Often on a Saturday morning, two sisters used to come and take us on outings to the beach. They were Margaret and Dot Watkins and they lived in Caswell with their parents. I don't think they were many years older than us. We would form our usual column of twos and walk to Langland Bay. As we walked, we picked wild flowers from the hedgerows and I remember one time winning the prize for picking the biggest selection.
Sundays for us were days of prayer. We went to the morning service at Oystermouth Parish Church (now All Saints Church) and after a good Sunday dinner, went back for Sunday School. Sometimes, if the weather was nice, we went for walks around the cemetery or around the cutting to Limeslade and back. I particularly enjoyed this walk because there was an ice cream shop there and the owner used to call out to us and give us all a cornet. What a treat that was!
I was confirmed at this church when I was about 13 years old. The curate was Illtyd Jenkins and he used to teach our confirmation classes. I think there were about four of us who used to go on a Wednesday evening. I remember two of the girls. Lucy was one of them. Mr Jenkins nicknamed her 'Lucifer' because she was very mischievous and full of fun and the other was Bertha Popham. She was a big, good looking blond girl and was quite sweet on one of the farm boys from next door to the orphanage.
I think his name was Gerald. When we came out of church one Wednesday he was waiting for her to take her home. The rest of us girls had to wait for her while he kissed her goodnight in the hedge! We couldn't possibly go in without her because we would have been in too much trouble.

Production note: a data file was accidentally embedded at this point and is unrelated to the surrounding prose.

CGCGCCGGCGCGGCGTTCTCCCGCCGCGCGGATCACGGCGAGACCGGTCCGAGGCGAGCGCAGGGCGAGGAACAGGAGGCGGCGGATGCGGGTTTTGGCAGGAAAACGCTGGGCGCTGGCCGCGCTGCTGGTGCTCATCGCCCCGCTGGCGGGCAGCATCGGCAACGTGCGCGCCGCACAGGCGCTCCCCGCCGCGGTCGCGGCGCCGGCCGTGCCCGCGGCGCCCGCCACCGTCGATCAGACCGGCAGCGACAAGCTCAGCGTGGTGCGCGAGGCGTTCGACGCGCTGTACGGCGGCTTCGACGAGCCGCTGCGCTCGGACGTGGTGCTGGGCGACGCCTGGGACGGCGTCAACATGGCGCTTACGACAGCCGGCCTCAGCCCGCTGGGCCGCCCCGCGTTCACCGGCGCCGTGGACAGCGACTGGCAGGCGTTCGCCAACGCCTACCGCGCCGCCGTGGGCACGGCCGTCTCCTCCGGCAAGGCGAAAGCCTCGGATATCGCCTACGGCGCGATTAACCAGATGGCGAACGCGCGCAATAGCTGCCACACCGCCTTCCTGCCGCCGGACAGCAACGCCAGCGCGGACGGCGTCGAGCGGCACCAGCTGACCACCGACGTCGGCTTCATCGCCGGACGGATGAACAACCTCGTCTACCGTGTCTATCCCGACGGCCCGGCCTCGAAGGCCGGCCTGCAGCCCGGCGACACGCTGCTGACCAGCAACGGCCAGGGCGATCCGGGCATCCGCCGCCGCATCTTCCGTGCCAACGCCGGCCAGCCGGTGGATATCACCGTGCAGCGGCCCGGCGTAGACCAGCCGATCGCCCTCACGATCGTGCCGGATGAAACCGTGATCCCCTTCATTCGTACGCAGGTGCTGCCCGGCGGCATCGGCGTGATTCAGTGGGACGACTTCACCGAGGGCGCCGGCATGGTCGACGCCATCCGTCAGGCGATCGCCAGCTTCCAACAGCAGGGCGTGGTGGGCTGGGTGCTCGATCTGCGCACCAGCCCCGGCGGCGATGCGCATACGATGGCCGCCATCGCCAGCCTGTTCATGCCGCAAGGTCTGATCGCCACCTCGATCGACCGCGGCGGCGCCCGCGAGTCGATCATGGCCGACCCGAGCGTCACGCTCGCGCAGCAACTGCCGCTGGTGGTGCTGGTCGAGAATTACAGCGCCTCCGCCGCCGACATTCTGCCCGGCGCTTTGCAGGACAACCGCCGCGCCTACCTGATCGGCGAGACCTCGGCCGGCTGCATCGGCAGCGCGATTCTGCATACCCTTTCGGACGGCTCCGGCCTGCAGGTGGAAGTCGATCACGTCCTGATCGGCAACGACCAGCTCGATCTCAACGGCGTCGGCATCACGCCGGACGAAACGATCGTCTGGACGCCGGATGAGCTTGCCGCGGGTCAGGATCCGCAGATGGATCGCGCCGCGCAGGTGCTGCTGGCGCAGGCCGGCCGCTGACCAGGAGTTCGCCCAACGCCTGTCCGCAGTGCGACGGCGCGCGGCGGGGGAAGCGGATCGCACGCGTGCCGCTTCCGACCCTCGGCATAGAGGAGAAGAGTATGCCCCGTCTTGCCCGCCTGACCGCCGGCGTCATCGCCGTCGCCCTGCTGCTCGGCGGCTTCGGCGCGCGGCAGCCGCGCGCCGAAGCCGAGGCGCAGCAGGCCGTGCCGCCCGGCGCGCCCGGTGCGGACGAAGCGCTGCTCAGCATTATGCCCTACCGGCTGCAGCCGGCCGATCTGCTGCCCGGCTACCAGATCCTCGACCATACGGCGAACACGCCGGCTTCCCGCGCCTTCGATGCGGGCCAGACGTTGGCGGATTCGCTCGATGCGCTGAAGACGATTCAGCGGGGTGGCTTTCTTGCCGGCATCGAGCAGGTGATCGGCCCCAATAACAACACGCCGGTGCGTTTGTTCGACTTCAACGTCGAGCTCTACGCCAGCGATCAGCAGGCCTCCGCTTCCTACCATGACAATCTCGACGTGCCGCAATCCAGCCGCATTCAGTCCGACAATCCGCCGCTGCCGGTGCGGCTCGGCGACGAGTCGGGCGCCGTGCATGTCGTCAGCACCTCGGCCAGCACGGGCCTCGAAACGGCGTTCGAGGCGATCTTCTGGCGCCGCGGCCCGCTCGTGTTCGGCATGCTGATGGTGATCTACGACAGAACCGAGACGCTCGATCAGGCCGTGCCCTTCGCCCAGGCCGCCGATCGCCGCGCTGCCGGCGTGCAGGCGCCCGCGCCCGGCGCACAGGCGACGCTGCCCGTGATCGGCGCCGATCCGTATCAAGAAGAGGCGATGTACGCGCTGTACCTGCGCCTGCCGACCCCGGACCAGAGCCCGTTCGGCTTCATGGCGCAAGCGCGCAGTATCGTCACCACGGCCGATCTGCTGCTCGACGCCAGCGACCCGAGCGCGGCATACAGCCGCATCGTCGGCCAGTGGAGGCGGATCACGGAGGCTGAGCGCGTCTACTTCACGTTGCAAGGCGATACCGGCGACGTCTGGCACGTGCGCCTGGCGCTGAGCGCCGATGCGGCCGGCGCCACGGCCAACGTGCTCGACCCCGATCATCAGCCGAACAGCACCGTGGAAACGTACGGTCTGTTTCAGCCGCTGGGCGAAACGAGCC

When I first arrived at the orphanage, nobody knew when my birthday was, so it was celebrated every year on the day I entered the orphanage—March 3rd, 1925. Imagine the surprise when, many years later, at age 16, I was to discover that my real birthday was December 19th! Mrs Watkins, the mother of Margaret and Dot was a special person to me and made one birthday memorable. I loved her for she seemed to take me under her wing. I remember one year on my birthday, Lady told me to wear my Sunday clothes to school, but she wouldn't tell me why — it was to be a surprise! All day long I could concentrate on nothing but what the surprise might be. I waited and waited and nothing happened until it was time to go home. When I went out into the playground, Mrs. Watkins was standing at the gate waiting for me to take me home with her for a special birthday tea. She had a birthday cake with candles, which I had never had before. It was the most wonderful birthday I had ever had. I played with their dog - a big black Labrador. For some reason I remember the dog's room - it was a big room with heated pipes around the room, a dog bed and toys to play with. I remember thinking how lucky the dog was for I didn't know what it was to have a room to myself. I played games with Mr. and Mrs. Watkins before going back to Thistleboon.